Saturday, September 10, 2016

Morris Hexathon 19: Woodford Green

Morris Hexathon 19: Woodford Green by Becky Brown

I named this week's hexie Woodford Green for one of William Morris's early homes, the place his father is buried. William was born March 24, 1834, to well-to-do parents at Elm House, Clay Hill. He was the eldest surviving son of Emma Shelton Morris and William Morris, a businessman who had luckily invested in mining stocks that allowed him and his family of nine children to live well.

Drawing of Morris's birthplace Elm House
by E. H. New 

Morris was raised in what is now the northeast edge of London but when he was a child it a rural landscape.

Woodford on the right between forest land and the River Lea; 
WalthamStow on the left

 Elm House is gone, as is the family's next home, Woodford Hall, where they moved when William was 6. Woodford's fifty acres were also bordered by Epping Forest, a wilderness at his door.

In 1847 Morris Senior died at the age of fifty. Emma
moved her children to Water House in Walthamstow, which still stands.

Water House is the home of the William Morris Gallery,
which we'll discuss next week.

William Morris the elder's grave 
at Woodford Green

in St. Mary's Churchyard.

19: Woodford Green by Ilyse Moore

Emma Shelton Morris 1805-1894

Morris's mother Emma spent the last years of her life in Hertfordshire in Much Haddam, where she is remembered by tombstone designed by Philip Webb.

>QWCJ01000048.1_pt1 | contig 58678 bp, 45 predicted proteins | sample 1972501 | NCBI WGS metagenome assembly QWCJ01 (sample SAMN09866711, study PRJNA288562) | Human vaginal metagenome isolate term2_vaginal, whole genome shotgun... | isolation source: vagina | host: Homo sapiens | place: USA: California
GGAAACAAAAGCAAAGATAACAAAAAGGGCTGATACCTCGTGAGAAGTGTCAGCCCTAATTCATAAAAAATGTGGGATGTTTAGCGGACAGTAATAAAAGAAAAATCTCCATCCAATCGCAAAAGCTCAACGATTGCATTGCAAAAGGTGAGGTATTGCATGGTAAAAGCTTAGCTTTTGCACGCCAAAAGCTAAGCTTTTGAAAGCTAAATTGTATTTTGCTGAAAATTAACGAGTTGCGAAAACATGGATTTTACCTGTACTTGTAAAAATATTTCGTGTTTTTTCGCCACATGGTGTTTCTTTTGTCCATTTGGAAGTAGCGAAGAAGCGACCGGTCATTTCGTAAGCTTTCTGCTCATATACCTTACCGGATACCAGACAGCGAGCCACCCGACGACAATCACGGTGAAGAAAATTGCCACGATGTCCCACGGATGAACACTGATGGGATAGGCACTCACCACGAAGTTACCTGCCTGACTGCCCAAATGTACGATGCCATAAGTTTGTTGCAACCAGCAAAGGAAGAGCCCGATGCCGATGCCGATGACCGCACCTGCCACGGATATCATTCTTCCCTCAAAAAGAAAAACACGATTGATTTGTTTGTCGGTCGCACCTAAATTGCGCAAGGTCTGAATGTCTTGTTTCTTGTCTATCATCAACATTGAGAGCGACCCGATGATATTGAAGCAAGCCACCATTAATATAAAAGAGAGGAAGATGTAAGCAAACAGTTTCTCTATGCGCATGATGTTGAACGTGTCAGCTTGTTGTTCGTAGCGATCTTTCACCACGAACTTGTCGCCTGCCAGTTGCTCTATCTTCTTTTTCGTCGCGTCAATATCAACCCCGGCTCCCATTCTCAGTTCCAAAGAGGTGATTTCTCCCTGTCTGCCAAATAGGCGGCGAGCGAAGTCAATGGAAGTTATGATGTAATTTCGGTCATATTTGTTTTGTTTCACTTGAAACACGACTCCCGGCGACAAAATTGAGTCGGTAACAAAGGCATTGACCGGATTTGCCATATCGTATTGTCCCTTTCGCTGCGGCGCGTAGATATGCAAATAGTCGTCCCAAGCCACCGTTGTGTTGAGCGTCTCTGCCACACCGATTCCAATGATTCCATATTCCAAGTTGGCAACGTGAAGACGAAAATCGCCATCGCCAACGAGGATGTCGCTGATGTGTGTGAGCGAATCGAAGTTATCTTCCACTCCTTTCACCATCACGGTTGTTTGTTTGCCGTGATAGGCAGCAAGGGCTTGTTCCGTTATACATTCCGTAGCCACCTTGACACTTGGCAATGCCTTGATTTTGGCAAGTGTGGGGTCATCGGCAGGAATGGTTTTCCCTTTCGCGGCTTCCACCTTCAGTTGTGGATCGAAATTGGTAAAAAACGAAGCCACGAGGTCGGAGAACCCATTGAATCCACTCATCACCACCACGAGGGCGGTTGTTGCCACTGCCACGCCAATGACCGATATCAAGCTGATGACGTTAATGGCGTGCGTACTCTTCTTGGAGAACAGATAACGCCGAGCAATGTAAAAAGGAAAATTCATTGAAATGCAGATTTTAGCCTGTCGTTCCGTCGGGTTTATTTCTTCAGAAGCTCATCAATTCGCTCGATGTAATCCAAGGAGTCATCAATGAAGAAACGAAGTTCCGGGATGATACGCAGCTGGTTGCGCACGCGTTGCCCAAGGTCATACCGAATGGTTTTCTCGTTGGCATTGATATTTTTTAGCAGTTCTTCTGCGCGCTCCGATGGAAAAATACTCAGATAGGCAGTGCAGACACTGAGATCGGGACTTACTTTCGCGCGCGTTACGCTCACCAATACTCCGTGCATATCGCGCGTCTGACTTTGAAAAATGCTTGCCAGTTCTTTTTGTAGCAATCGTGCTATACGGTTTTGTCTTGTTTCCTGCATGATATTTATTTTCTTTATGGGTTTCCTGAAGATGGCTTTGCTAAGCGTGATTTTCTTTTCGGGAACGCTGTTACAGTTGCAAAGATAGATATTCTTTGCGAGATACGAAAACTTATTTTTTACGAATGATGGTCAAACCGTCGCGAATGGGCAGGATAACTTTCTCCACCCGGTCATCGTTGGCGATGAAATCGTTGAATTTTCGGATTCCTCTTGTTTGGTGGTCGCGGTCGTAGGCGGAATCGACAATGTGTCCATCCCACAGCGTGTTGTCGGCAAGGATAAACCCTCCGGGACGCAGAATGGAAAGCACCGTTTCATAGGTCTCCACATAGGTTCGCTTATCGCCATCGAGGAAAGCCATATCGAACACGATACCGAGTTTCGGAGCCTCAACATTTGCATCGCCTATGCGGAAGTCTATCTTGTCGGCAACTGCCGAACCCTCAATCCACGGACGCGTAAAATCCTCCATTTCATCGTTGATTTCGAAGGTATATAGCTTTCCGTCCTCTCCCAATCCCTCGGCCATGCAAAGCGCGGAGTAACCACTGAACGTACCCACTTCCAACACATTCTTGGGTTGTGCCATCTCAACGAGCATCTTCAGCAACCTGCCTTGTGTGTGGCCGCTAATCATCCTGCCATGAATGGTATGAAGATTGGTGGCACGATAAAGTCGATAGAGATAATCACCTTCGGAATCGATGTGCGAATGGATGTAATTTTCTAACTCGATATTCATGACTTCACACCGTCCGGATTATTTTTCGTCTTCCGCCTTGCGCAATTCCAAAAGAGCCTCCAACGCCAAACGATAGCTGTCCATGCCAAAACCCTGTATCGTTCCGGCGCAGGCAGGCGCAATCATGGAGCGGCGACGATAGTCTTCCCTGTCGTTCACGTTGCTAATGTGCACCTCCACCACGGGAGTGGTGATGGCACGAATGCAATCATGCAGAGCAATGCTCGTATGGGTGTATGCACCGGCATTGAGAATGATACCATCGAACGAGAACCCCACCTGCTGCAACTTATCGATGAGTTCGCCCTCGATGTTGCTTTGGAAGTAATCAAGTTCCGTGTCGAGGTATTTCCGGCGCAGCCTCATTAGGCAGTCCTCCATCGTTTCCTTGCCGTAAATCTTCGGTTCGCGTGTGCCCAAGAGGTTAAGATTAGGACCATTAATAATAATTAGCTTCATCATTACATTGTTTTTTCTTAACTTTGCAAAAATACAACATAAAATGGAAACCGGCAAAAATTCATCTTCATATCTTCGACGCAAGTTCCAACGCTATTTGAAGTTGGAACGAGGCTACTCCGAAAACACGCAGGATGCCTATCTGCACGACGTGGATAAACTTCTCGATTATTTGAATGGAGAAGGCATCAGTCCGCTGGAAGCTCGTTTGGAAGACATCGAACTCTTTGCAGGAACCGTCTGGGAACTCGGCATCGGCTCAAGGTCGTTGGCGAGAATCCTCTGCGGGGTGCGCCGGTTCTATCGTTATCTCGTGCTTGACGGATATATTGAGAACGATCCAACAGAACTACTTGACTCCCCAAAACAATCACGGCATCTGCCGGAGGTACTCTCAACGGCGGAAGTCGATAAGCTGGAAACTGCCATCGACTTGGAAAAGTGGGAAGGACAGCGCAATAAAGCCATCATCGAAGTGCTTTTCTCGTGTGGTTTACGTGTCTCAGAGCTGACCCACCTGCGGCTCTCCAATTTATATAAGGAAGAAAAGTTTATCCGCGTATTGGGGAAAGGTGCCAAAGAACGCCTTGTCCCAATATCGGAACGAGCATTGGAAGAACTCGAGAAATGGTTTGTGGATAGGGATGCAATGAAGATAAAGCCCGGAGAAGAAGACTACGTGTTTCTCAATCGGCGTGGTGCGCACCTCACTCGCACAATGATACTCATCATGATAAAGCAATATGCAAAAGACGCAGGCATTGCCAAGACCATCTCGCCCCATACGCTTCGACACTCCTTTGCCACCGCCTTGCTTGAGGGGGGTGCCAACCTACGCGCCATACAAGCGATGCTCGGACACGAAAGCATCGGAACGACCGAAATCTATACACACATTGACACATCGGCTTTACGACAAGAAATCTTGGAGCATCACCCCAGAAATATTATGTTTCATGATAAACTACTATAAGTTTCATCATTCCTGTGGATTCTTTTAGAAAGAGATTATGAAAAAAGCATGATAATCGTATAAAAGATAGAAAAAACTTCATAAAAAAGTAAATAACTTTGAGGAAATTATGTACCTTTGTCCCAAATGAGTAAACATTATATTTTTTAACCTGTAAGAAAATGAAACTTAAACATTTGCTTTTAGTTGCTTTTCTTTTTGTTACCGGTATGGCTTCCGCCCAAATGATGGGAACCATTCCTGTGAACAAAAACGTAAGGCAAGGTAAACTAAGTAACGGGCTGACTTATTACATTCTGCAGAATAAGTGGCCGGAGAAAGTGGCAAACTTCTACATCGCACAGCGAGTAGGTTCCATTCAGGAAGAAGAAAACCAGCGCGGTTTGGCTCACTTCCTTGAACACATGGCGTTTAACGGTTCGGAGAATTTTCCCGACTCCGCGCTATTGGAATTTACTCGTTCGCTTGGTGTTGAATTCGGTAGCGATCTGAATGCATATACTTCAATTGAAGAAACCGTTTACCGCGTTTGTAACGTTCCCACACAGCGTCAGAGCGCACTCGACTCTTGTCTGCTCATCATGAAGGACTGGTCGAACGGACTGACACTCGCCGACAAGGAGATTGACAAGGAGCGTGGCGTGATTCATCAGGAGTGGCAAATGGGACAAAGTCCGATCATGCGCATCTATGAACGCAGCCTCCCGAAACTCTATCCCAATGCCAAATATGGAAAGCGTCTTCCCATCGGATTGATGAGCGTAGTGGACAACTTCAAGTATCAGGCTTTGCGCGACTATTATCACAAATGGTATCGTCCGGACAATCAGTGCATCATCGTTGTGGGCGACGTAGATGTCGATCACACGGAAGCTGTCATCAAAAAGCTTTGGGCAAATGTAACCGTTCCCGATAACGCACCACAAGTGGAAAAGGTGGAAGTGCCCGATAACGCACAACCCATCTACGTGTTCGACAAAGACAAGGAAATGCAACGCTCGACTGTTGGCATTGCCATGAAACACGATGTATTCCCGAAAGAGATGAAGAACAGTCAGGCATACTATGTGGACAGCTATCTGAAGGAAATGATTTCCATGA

"Thine eyes shall see the King in his beauty."

Legal notice of claims to Emma's estate.
Her son William outlived her by about two years.

See portraits of Morris's parents when they were young here:

Woodford Green by Becky Brown---another version

The hexagon with curved piecing was published in the Kansas City Star in 1938. It is BlockBase #273. 

 I modified it so it's a triangle plus two curved shapes that make a diamond.

Pattern for an 8" Hexagon
(4" sides)

To Print:
  • Create a word file or a new empty JPG file that is 8-1/2" x 11". 
  • Click on the image above. 
  • Right click on it and save it to your file. 
  • Print that file out 8-1/2" x 11". The hexagon should measure 4"on the sides.
  • Adjust the printed page size if necessary.
  • Add seams when you cut the fabric.
Now you may not like curved seams but do remember this is a Marathon! You can't wimp out at mile 19. 
If you must I have two options:
One: Use fussy cutting to imitate a curved seam as Becky did in Block #8. There is not curved seam in her block.
Becky's Block #8 all straight seams.
If you had the right size polka dot.......

Two: I've been giving you alternate suggestions all along so go back and find a block you'd rather make.

 One More Inspiration

Lily Quilts did a similar Hexalong in 2011.
See her tutorial on drawing and piecing curved seams at this post:


  1. Thank you for this Barbara. Nice to see a picture of St Mary's - my brother is the current Rector there and earlier this year we visited The William Morris Gallery so I am looking forward to next weeks treat.

  2. My brother says that the plaque is on the wall of the Church Hall.

  3. Extraordinarily beautiful blocks this week, I thought.